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Rationale in the Use of EDTA Chelation Therapy for my Patients with Multiple Chronic Diseases

July 15, 2020

Rationale in the Use of EDTA Chelation Therapy for my Patients with Multiple Chronic Diseases
By Rita R. Ellithorpe, M.D. | July 7th, 2020

According to the Centers for Disease Control and Prevention; the National Center for Chronic Disease Prevention and Health Promotion (NCCDPHP) tell us that 6 in 10 adults in the U.S. have chronic disease (29). They site heart disease, cancer, chronic lung disease, stroke, Alzheimer’s disease, diabetes, and chronic kidney disease.

Wikipedia defines degenerative disease as “the result of a continuous process based on degenerative cell changes, affecting tissues or organs which will increasingly deteriorate over time.”

Fortunately, we now have another tool as physicians to help slow this continuous process. The tool is chelation therapy, a man-made amino acid, calcium ethylenediaminetetraacetic acid (EDTA). Its electro chemical structure and charge attracts toxic heavy metals, transition metals that have the opposite charge. The complex is then primarily excreted in the urine. Lead, mercury, arsenic and cadmium are typical examples.

EDTA chelation therapy was first approved by the United States Food and Drug Administration in 1953 to treat lead poisoning in both pediatric and adult patients.

EDTA chelation therapy is normally administered intravenously each week for 20-40 sessions.

Shortly after the U.S. F.D.A. approved EDTA for metal poisoning removal, physicians began to observe a medical serendipity during treatment of their patients with improved perfusion of their cardiovascular diseases. Clark and Mosher published on this observation reporting 19 of 20 patients receiving EDTA for their lead poisoning were having less angina (17) in 1955.

Since then, physicians have published and shared these perfusion benefits with their colleagues worldwide to present. Innumerable articles have been published with exponential frequency and strength.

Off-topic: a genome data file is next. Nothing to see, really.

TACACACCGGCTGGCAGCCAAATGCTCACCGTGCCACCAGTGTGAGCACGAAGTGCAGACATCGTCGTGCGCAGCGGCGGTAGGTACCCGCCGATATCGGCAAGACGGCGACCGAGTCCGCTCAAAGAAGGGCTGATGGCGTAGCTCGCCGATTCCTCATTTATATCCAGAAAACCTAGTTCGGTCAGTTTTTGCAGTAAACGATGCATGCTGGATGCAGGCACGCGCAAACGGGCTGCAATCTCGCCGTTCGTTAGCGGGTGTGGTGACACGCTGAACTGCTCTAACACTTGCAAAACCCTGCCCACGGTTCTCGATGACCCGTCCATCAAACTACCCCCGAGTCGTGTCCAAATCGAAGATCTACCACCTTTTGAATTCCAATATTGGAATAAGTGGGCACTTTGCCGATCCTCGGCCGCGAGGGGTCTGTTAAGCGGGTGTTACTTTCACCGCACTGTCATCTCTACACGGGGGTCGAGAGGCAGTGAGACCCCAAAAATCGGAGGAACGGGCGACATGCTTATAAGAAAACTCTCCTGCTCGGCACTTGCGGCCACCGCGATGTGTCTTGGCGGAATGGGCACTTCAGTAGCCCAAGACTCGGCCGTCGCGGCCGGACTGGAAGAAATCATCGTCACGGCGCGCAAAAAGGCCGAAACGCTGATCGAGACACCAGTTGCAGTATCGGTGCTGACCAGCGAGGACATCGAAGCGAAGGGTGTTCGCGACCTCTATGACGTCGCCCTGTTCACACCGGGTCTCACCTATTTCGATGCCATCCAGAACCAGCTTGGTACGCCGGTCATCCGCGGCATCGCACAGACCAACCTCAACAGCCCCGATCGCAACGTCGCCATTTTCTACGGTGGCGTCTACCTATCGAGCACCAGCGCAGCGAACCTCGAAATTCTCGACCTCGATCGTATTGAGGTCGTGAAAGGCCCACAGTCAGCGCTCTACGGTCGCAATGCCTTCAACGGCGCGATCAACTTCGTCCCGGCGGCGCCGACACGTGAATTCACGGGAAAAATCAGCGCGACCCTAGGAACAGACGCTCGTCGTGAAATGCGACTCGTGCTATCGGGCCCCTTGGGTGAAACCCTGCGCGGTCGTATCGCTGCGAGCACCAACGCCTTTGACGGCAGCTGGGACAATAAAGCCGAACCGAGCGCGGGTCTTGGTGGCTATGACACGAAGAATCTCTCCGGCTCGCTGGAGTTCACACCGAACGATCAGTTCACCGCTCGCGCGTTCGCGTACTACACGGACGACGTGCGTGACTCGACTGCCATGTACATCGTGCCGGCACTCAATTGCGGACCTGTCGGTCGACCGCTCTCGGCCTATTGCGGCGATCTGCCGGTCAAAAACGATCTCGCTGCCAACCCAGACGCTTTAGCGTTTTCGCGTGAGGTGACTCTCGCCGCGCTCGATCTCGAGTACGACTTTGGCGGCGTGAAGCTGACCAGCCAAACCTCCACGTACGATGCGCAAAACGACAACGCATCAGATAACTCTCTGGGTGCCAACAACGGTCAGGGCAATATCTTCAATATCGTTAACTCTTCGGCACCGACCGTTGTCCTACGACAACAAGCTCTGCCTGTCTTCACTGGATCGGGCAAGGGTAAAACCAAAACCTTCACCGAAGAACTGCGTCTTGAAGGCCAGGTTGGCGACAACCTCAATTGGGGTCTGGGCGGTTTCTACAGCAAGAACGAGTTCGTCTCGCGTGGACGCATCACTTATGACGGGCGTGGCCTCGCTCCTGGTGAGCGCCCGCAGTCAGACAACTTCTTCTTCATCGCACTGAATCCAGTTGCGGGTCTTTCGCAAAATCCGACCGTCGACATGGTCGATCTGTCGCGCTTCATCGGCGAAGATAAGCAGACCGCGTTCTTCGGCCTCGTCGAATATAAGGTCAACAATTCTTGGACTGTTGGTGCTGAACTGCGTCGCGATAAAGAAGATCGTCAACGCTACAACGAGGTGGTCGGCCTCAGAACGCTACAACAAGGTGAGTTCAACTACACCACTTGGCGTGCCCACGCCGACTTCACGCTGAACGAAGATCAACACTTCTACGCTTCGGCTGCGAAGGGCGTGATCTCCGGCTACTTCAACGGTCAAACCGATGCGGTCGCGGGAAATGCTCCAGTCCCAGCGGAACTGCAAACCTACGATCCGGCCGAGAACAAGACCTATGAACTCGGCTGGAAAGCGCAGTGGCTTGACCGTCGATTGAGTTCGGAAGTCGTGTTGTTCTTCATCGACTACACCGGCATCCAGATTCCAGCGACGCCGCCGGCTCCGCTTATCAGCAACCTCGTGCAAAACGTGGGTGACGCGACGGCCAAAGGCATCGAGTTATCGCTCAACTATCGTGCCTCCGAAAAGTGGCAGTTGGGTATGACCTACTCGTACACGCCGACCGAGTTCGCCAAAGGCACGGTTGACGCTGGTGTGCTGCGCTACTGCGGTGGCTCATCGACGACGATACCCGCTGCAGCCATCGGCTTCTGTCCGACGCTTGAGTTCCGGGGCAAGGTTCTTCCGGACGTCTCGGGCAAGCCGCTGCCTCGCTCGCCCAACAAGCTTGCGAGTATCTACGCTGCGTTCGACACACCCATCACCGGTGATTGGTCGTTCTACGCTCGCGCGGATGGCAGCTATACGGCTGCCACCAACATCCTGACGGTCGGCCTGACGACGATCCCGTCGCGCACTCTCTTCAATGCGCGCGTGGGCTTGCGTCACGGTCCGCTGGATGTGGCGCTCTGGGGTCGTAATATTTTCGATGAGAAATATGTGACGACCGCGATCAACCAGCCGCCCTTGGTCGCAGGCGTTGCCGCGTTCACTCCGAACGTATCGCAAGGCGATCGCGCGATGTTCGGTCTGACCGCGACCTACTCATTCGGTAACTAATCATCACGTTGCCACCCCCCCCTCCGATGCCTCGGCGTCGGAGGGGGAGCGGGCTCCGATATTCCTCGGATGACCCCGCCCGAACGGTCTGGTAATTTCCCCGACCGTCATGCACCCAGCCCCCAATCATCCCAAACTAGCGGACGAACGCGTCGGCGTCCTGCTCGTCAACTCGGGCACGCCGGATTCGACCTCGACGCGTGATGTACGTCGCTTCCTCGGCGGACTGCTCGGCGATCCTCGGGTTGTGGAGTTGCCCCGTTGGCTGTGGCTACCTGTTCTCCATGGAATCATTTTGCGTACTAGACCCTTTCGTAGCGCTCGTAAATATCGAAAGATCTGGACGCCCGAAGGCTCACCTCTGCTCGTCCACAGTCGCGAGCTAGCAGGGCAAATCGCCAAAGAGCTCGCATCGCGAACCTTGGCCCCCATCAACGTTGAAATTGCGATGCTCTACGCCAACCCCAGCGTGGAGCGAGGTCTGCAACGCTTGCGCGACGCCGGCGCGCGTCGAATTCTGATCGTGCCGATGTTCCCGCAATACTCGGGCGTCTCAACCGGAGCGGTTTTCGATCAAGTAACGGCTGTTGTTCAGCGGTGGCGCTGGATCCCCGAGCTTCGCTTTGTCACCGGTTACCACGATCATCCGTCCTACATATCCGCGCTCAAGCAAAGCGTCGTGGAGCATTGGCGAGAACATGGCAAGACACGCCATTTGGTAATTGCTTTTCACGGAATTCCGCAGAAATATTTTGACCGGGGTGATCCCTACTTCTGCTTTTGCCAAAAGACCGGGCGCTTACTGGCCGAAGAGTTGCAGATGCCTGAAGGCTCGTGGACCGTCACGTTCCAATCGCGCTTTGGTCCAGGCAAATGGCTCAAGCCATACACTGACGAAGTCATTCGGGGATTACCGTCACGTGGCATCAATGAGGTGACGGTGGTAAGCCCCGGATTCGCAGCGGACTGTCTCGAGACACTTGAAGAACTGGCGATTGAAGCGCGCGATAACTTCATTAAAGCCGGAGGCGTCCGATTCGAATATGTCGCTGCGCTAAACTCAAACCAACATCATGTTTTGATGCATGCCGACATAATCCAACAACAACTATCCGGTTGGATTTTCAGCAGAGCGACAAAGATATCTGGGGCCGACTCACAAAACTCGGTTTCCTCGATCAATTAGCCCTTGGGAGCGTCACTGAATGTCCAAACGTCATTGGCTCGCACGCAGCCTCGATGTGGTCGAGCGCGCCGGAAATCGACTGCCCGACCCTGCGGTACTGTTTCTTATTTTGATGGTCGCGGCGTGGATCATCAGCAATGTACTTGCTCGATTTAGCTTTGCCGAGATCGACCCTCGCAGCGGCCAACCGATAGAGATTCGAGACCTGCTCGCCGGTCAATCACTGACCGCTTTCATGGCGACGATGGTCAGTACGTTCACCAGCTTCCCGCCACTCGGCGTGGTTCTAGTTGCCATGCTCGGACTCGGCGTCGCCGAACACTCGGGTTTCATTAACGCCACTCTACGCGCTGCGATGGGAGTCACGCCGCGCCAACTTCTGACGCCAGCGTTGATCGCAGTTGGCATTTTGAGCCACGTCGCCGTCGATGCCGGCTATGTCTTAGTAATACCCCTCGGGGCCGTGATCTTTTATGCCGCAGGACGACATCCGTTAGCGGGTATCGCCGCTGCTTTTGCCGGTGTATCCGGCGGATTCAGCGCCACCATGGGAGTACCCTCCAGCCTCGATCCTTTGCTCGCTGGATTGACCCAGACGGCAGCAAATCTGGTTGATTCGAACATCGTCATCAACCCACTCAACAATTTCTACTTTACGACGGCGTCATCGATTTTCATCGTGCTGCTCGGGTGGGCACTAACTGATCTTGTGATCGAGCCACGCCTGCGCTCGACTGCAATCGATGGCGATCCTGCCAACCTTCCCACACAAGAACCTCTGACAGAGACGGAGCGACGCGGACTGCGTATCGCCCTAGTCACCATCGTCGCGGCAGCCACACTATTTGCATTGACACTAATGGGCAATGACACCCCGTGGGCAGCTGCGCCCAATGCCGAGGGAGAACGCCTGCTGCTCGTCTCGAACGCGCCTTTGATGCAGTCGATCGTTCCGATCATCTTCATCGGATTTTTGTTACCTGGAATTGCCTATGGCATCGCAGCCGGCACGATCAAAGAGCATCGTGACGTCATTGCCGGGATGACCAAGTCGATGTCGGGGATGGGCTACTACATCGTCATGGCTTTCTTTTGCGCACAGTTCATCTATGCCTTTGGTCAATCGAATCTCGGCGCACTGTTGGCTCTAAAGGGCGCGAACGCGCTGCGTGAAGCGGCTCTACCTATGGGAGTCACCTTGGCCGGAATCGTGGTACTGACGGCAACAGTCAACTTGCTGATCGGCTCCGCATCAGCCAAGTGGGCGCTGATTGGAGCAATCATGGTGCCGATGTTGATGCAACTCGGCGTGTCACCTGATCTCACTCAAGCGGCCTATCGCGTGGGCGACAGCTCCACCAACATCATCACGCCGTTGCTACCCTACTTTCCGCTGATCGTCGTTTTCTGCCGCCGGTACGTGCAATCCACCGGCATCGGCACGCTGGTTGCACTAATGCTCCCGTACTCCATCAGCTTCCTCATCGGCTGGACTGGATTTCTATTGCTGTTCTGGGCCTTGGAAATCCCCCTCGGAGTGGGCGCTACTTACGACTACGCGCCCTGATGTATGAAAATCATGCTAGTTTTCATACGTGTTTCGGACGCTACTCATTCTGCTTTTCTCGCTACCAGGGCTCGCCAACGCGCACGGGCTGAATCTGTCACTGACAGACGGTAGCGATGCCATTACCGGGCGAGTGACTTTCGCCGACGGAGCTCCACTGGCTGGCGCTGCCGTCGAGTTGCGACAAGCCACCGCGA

The 2008 National Health Statistics Report stated that 111,000 people used chelation in 2007 (13)(24). Annually that would be over 1.5 million in the last ten years. The American College for the Advancement in Medicine founded in 1972 trains hundreds of physicians in the use of EDTA chelation therapy each year.
Cardiovascular diseases are the number one cause of death globally. An estimated 17.9 million people died from CVD’s in 2016, representing 31% of all global deaths. Of these deaths 85% are due to heart attack and stroke, according to W.H.O. 17 May 2017.

The Centers for Disease Control and Prevention report that 647,000 Americans die from heart disease each year (National Vital Statistics Reports vol. 68, number 6 June 24 2019).

Low levels of environmental lead exposure is an important but largely overlooked risk factor for CVD mortality in the USA. Bruce P Lanphear, 2018, reported the population attributable fraction of concentration of lead in blood for all cause mortality was 18%, which is 412,000 deaths annually (4).

Andy Menke, MPH reported (28) “environmental lead exposures remain a significant determinant of cardiovascular mortality in the general population, constituting a major public health problem.”

Chronic lead exposure from the environment is 95% deposited in the bone with an estimated half life of over 30 years. By middle age our bones begin to demineralize, and we can become auto intoxicated from our stored cortical bone lead. Marc G Weisskopf’s Bone Lead Concentration and death from all causes reported “that bone lead, but not blood lead was associated with an increased mortality rate that was more apparent for CVD and specifically between patella lead and ischemic heart disease.” (28)

The Agency for Toxic Substances and Disease Registry (ATSDR) reports on “The ATSDR for 2019 that Arsenic is #1, lead is #2, mercury is #3 and cadmium is #7 out of 275 toxins.”

The Comprehensive Environmental Response Compensation and Liability Act (CERCLA) sec 104 (i) requires ATSDR and the EPA “to prepare a list in order of priority of substances… which are determined to pose the most significant potential threat to human health due to their known or suspected toxicities.”

On November 4, 2012, the (TACT) Trial to Assess Chelation Therapy, investigators reported publicly the first large-scale, 1,708 patients, randomized, placebo-controlled trial evidence “that EDTA Chelation Therapy significantly reduced cardiac events in stable post-myocardial infarction patients.”(6)(1)

The science to date supports seeing toxic heavy metals as an emerging cardiovascular risk factor we can safely moderate. Solenkova et al reported “There is strong evidence that xenobiotic metal contamination is linked to atherosclerotic disease and is a modifiable risk factor.” (13) In this article they show “urine lead may be used to assess lead exposure and for monitoring of therapy for lead toxicity.”